Monday, December 14, 2009

Before You Can Walk, You Have to Ride…Or It’s Off to Musa’s Slaughterhouse We Go

It’s still my intention to walk the 227 plus miles from my house to Mass General Hospital this June; that is of course once I create my Non Profit Organization (which I find out takes time…lots of time), fill out paperwork to attract and attach various sponsors, contact sponsors and wait for them to call me back (which I find out, takes time…lots of time), train to walk long distances in all kinds of weather, and drive the walk to see what neighborhoods and terrain I’ll be going through. Will I need a weapon? Only kidding. How many hills will there be? How steep are they? Will I need rock climbing shoes? Only kidding.

So on September 26th (quite a while ago now, I was hoping to blog sooner, but these have been busy times), Rachel…my 13 year-old daughter, also my navigator, as well as my cameraperson, set out to make the ride of the walk. We had to go on all the side roads…no highways-that’s not how the Google Walking Map is laid out. We had to go over only the bridges that you can walk on; that would not be the Throgs Neck or the Whitestone Bridge…this is a story for another time. After driving 20 miles we had made it just over the 59th Street Bridge. This took us about an hour and 15 minutes…not so unusual really…not so usual yet. It takes me about this long even if I was to take the highway, and not the side roads to get to the city. Once over the bridge, we have to traverse ourselves through traffic, traffic lights, people crossing…(just because they feel like it), as well as the directions themselves. My navigator was doing an excellent job. We drove about 10 miles to get to upper Manhattan or Harlem, and from here we traverse uptown to the Bronx…the South Bronx. I think that until this day, while I’ve lived in New York most of my life, I thought that the Bronx was the Bronx Zoo-it’s not…not even close. Rachel and I drove about 1 mile, when we came to another light. This part of the Bronx was filled with many burned out warehouse type buildings, and boarded up apartments. At the light, we looked over to our right, and noticed a warehouse building with a wide open space about 20 feet long and 8 feet high, there was wire gating across the lower part of the opening…and inside some very cute sheep, goats, chickens…very nice. Rachel turned to me and said “this is a strange place for a petting zoo!” While we waited for the light to change we scanned the front of the building to see more about what we were gazing upon, and then we noticed this: “Musa’s Slaughterhouse-You Pick ‘Em, we Kill ‘Em!”. Wow, this is some interesting neighborhood. Rachel was sure that it must be illegal and that we needed to contact the police; I told her that I was equally sure that they knew about it, and that’s it mustn’t be illegal. She then said “you’re going to be walking here?” I told her that I probably would, but that I wouldn’t be alone when I walk; after I said that, I thought “I’m going to be walking here?” From Musa’s it took 20 more miles before we were out of the Bronx, (can’t say the scenery improved much), until we hit Pelham in Westchester. Twenty miles though, that may be the limit to how much I will be able to walk in a single day. What if I can’t walk that far on that day? I would like to stay overnight at a place relatively close to where I stop walking for the day. Not too many places along the way to stay here. Definitely stuff to think about.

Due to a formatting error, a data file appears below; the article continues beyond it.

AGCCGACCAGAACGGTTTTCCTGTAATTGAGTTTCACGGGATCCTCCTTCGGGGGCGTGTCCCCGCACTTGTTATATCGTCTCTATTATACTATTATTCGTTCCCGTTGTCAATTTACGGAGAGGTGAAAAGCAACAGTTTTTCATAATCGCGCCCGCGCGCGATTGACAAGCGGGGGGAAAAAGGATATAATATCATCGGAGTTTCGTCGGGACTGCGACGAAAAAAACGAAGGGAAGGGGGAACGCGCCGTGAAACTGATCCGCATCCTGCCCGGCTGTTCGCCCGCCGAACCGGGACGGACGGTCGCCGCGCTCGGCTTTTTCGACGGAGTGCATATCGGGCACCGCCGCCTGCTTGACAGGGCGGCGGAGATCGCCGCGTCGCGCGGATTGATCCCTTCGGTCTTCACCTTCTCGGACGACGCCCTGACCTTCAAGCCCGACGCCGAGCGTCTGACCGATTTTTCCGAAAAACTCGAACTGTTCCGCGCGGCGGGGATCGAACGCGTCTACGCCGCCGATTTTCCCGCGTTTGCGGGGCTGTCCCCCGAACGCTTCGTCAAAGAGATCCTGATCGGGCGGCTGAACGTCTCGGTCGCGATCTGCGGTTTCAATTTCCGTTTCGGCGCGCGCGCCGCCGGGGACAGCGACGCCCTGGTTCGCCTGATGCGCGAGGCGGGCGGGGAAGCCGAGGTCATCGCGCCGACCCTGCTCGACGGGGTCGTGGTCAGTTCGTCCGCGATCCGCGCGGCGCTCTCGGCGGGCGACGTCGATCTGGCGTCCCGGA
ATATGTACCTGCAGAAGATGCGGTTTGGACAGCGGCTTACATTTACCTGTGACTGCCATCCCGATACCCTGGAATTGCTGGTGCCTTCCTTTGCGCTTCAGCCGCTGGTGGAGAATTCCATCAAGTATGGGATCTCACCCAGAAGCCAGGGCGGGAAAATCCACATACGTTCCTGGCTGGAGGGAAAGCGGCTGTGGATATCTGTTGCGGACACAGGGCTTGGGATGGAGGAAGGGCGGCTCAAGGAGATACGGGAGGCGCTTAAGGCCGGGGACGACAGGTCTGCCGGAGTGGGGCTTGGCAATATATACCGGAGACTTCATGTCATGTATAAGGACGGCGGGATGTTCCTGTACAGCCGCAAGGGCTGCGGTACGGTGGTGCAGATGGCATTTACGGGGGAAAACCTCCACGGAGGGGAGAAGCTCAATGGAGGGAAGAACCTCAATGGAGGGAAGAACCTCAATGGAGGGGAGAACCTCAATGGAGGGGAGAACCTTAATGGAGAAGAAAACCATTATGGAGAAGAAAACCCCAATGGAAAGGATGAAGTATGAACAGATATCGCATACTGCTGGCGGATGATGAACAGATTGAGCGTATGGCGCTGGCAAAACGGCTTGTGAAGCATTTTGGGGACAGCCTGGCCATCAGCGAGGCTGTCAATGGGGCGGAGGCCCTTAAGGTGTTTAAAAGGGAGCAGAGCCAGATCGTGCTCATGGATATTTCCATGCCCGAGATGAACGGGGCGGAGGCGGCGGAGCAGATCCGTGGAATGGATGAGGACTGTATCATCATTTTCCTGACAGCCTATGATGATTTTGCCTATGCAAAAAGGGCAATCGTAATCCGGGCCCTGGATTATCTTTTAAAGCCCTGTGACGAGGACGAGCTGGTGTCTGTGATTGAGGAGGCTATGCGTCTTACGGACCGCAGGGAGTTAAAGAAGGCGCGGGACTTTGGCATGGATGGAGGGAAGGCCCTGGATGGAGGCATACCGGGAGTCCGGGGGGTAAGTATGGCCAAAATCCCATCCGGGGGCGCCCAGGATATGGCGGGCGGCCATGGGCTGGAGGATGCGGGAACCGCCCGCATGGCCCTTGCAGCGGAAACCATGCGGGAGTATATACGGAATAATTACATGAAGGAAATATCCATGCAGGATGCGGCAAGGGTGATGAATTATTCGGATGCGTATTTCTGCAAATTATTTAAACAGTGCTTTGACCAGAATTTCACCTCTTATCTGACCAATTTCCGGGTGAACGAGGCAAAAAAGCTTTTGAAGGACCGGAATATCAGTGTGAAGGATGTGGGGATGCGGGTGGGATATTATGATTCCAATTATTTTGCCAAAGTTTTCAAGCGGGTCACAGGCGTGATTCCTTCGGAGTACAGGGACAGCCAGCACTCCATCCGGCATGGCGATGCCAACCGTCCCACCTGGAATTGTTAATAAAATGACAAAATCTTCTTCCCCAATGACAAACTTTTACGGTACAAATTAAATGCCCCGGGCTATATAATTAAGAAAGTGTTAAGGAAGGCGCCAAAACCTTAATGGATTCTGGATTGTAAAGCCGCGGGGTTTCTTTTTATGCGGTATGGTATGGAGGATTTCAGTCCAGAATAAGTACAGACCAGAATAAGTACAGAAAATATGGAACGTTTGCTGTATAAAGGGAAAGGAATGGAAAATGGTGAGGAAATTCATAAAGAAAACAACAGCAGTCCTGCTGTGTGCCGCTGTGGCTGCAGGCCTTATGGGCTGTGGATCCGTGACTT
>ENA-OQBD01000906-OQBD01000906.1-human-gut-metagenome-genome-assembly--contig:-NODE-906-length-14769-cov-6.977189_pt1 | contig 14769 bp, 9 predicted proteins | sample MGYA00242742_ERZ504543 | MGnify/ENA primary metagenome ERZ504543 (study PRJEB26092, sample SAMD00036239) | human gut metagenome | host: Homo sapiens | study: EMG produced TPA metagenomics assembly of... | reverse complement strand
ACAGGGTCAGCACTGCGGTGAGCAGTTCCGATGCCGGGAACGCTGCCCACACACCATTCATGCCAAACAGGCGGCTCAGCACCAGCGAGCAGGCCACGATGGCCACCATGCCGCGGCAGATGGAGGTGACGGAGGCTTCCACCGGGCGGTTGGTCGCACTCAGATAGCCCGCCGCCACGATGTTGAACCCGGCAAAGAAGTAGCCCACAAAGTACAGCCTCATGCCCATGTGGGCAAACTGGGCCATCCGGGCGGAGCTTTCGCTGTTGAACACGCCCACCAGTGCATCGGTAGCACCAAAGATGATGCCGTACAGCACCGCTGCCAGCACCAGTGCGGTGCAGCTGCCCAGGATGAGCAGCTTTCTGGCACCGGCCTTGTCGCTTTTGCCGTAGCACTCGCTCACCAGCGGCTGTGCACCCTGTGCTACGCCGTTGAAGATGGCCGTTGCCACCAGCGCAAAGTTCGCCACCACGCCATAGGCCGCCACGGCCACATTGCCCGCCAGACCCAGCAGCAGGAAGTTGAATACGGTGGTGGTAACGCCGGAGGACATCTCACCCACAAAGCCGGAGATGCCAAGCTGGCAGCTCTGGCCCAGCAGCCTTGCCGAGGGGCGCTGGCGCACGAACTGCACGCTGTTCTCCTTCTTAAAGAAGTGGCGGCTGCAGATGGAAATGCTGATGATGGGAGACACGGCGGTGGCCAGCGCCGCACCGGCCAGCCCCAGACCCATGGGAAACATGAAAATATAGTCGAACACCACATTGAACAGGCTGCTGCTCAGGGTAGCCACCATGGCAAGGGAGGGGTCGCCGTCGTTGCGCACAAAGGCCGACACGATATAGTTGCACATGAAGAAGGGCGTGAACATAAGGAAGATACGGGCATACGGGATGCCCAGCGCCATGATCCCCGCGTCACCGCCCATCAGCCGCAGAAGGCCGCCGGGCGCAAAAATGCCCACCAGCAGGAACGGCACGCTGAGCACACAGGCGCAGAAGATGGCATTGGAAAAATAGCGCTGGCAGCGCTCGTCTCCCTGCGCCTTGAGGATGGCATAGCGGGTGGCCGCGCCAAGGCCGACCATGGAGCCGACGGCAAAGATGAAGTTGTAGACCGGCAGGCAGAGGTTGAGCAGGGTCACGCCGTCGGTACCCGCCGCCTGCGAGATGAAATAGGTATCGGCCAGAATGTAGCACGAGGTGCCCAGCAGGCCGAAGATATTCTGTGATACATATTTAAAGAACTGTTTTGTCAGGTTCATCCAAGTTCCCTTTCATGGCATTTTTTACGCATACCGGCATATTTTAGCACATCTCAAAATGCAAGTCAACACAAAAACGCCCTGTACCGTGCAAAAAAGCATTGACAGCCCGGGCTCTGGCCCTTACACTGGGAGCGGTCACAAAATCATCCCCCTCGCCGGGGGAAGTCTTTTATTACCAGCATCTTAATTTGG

We drove 80 miles to Bridgeport, CT and it took us 5 hours, this was only one third of the total trip…we decided to hit the open road, to make up some time. I was fairly confident that the next 100 miles of terrain along the Boston Post Road would be mostly the same. We drove about two hours before we got off near Hopkinton, MA (about 28 miles from Boston), I wanted to see the hill that is often referred to during the Boston Marathon as “heartbreak hill”. How steep was this hill? It definitely was steep, but not as big an issue for a walker as it would be for a runner…but of course I was driving, not walking…not yet anyway. Again, this will be something to think about. All tolled it took Rachel and I ten hours to drive from our house on Long Island to what will be my final destination in June-Massachusetts General Hospital. We were exhausted, Rachel was in tears; I could have used a drink. We did locate a Dairy Queen at the tail end of the trip just outside of Boston…it lifted us up a bit. There aren’t any Dairy Queens anywhere closer than two hours from where we live, so this was a treat. This trip would usually take 3 ½ hours to drive, and will probably take me, depending on how many miles I walk a day, and what my ultimate route will be, somewhere around 16 days, or so. Again, there are definitely things to think about.

Tuesday, October 13, 2009

The Tide is Turning

About a month ago I was feeling a clear sign that what had been stuck for so long, was becoming unstuck...that what was miserable for such a long time, was becoming less miserable..and what has been unfortunate, was turning towards fortunate.

Within a single week these things happened:

We went to see a Mets game and our tickets which had been located in the bleachers, were upgraded by the “Met Guest Services God”, who apparently takes bad seat tickets and swaps them for good seat tickets…just because; just because he likes you. I was wearing a classic Mets t-shirt that day...that couldn’t have hurt, and perhaps also because they wanted the stadium to look fuller to the TV audience. There were no shortage of tickets I’m sure (the Mets are having an awful season), but their loss turned out to be our gain. We were given tickets two rows back from the field, behind the Chicago cubs dugout. Nice! Another clear sign of good fortune, was that on that special night, the Mets actually won.